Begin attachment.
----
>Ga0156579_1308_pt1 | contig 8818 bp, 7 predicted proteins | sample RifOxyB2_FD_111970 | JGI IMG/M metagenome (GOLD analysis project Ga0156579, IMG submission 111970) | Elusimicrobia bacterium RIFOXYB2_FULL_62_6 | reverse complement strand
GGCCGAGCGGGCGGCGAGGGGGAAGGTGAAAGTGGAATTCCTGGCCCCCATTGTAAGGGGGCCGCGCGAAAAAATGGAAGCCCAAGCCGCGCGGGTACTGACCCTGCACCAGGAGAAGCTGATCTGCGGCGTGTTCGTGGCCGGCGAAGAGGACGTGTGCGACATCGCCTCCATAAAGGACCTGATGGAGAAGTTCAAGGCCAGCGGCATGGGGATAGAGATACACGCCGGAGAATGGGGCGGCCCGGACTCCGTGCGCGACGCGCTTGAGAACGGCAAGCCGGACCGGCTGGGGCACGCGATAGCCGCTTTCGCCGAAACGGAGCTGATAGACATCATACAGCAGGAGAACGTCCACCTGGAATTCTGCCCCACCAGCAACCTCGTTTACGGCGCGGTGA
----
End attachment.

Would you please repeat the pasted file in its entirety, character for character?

>Ga0156579_1308_pt1 | contig 8818 bp, 7 predicted proteins | sample RifOxyB2_FD_111970 | JGI IMG/M metagenome (GOLD analysis project Ga0156579, IMG submission 111970) | Elusimicrobia bacterium RIFOXYB2_FULL_62_6 | reverse complement strand
GGCCGAGCGGGCGGCGAGGGGGAAGGTGAAAGTGGAATTCCTGGCCCCCATTGTAAGGGGGCCGCGCGAAAAAATGGAAGCCCAAGCCGCGCGGGTACTGACCCTGCACCAGGAGAAGCTGATCTGCGGCGTGTTCGTGGCCGGCGAAGAGGACGTGTGCGACATCGCCTCCATAAAGGACCTGATGGAGAAGTTCAAGGCCAGCGGCATGGGGATAGAGATACACGCCGGAGAATGGGGCGGCCCGGACTCCGTGCGCGACGCGCTTGAGAACGGCAAGCCGGACCGGCTGGGGCACGCGATAGCCGCTTTCGCCGAAACGGAGCTGATAGACATCATACAGCAGGAGAACGTCCACCTGGAATTCTGCCCCACCAGCAACCTCGTTTACGGCGCGGTGA